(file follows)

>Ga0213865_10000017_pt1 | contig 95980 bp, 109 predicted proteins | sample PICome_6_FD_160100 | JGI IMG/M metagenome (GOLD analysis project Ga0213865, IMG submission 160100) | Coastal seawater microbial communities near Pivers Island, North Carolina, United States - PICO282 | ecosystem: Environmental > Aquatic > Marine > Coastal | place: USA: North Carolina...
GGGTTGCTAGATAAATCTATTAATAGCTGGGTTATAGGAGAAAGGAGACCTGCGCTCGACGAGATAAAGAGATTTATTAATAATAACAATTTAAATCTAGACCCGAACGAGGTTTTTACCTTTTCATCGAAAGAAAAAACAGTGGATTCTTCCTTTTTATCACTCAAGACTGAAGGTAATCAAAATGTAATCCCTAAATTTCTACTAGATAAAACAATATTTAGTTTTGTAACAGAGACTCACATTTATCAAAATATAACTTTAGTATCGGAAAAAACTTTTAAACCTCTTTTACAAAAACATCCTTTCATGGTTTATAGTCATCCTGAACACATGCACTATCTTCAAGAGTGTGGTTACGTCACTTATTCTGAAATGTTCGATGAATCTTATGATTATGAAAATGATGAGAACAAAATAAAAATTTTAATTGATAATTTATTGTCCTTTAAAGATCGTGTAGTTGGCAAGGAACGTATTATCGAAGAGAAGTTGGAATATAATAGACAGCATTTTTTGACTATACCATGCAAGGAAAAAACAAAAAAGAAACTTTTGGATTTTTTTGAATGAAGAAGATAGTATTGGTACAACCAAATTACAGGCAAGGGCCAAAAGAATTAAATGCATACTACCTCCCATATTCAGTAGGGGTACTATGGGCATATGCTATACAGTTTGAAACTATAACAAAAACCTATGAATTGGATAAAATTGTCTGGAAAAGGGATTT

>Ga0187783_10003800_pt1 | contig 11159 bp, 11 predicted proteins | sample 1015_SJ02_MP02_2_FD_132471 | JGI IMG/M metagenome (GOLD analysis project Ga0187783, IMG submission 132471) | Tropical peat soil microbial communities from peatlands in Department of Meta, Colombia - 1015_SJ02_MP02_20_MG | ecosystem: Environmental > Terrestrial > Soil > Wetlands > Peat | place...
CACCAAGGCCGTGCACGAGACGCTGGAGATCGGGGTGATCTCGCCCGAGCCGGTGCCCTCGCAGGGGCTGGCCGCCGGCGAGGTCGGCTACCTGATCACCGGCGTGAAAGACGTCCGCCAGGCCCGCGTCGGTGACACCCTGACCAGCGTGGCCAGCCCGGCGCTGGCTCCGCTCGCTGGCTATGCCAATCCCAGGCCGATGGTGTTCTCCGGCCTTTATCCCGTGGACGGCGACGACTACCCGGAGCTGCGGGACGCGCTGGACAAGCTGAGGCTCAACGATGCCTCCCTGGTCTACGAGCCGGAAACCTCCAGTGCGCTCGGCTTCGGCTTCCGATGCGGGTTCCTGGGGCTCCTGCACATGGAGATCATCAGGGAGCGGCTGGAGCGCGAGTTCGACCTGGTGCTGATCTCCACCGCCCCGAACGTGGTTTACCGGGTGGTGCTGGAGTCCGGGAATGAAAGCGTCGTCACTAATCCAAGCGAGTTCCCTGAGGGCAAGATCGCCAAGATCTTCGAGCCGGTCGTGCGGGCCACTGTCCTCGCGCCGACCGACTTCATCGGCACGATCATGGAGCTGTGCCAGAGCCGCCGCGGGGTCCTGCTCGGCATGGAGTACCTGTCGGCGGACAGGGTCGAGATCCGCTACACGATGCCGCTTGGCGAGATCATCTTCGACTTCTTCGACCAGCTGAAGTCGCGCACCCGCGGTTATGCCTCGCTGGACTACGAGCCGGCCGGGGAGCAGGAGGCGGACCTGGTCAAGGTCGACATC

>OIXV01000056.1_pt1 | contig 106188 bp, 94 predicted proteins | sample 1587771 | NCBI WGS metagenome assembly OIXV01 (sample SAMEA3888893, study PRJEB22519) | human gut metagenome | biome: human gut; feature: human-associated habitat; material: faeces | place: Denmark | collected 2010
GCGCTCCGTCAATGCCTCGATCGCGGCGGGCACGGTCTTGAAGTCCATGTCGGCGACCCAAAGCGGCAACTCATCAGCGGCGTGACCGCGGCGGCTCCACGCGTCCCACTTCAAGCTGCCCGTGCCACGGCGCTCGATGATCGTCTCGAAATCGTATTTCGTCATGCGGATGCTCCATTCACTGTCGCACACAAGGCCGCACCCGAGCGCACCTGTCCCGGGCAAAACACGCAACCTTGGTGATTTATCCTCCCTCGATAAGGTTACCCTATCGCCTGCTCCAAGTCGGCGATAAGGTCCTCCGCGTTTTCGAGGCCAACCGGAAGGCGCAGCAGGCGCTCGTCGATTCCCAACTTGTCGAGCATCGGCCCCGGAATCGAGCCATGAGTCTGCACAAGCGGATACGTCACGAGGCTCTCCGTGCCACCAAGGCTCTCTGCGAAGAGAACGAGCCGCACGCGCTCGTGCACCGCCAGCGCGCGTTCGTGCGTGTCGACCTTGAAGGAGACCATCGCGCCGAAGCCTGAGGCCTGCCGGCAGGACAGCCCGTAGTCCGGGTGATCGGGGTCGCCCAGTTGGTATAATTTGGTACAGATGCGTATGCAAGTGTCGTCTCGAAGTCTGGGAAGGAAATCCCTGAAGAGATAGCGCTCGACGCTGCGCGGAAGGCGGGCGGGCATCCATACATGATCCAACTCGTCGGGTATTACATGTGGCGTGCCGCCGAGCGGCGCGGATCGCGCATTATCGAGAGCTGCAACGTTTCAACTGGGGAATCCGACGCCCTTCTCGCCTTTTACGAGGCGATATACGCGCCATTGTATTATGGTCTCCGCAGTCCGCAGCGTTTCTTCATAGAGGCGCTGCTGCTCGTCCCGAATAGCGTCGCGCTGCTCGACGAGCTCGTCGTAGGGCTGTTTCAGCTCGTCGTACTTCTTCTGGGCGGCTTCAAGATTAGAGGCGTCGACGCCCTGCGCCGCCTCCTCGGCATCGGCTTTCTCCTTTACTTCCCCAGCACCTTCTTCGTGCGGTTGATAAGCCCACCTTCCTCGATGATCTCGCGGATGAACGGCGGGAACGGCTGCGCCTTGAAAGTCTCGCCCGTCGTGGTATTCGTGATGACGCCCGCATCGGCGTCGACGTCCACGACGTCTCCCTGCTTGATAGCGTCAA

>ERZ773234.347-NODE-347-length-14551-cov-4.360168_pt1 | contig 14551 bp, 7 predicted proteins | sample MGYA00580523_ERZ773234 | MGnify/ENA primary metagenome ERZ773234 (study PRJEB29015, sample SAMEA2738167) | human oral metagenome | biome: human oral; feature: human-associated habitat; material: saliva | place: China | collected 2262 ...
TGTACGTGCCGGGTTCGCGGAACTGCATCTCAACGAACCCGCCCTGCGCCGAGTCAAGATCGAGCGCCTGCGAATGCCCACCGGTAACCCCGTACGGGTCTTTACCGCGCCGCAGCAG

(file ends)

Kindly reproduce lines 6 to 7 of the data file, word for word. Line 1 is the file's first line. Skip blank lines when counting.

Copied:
GCGCTCCGTCAATGCCTCGATCGCGGCGGGCACGGTCTTGAAGTCCATGTCGGCGACCCAAAGCGGCAACTCATCAGCGGCGTGACCGCGGCGGCTCCACGCGTCCCACTTCAAGCTGCCCGTGCCACGGCGCTCGATGATCGTCTCGAAATCGTATTTCGTCATGCGGATGCTCCATTCACTGTCGCACACAAGGCCGCACCCGAGCGCACCTGTCCCGGGCAAAACACGCAACCTTGGTGATTTATCCTCCCTCGATAAGGTTACCCTATCGCCTGCTCCAAGTCGGCGATAAGGTCCTCCGCGTTTTCGAGGCCAACCGGAAGGCGCAGCAGGCGCTCGTCGATTCCCAACTTGTCGAGCATCGGCCCCGGAATCGAGCCATGAGTCTGCACAAGCGGATACGTCACGAGGCTCTCCGTGCCACCAAGGCTCTCTGCGAAGAGAACGAGCCGCACGCGCTCGTGCACCGCCAGCGCGCGTTCGTGCGTGTCGACCTTGAAGGAGACCATCGCGCCGAAGCCTGAGGCCTGCCGGCAGGACAGCCCGTAGTCCGGGTGATCGGGGTCGCCCAGTTGGTATAATTTGGTACAGATGCGTATGCAAGTGTCGTCTCGAAGTCTGGGAAGGAAATCCCTGAAGAGATAGCGCTCGACGCTGCGCGGAAGGCGGGCGGGCATCCATACATGATCCAACTCGTCGGGTATTACATGTGGCGTGCCGCCGAGCGGCGCGGATCGCGCATTATCGAGAGCTGCAACGTTTCAACTGGGGAATCCGACGCCCTTCTCGCCTTTTACGAGGCGATATACGCGCCATTGTATTATGGTCTCCGCAGTCCGCAGCGTTTCTTCATAGAGGCGCTGCTGCTCGTCCCGAATAGCGTCGCGCTGCTCGACGAGCTCGTCGTAGGGCTGTTTCAGCTCGTCGTACTTCTTCTGGGCGGCTTCAAGATTAGAGGCGTCGACGCCCTGCGCCGCCTCCTCGGCATCGGCTTTCTCCTTTACTTCCCCAGCACCTTCTTCGTGCGGTTGATAAGCCCACCTTCCTCGATGATCTCGCGGATGAACGGCGGGAACGGCTGCGCCTTGAAAGTCTCGCCCGTCGTGGTATTCGTGATGACGCCCGCATCGGCGTCGACGTCCACGACGTCTCCCTGCTTGATAGCGTCAA

>ERZ773234.347-NODE-347-length-14551-cov-4.360168_pt1 | contig 14551 bp, 7 predicted proteins | sample MGYA00580523_ERZ773234 | MGnify/ENA primary metagenome ERZ773234 (study PRJEB29015, sample SAMEA2738167) | human oral metagenome | biome: human oral; feature: human-associated habitat; material: saliva | place: China | collected 2262 ...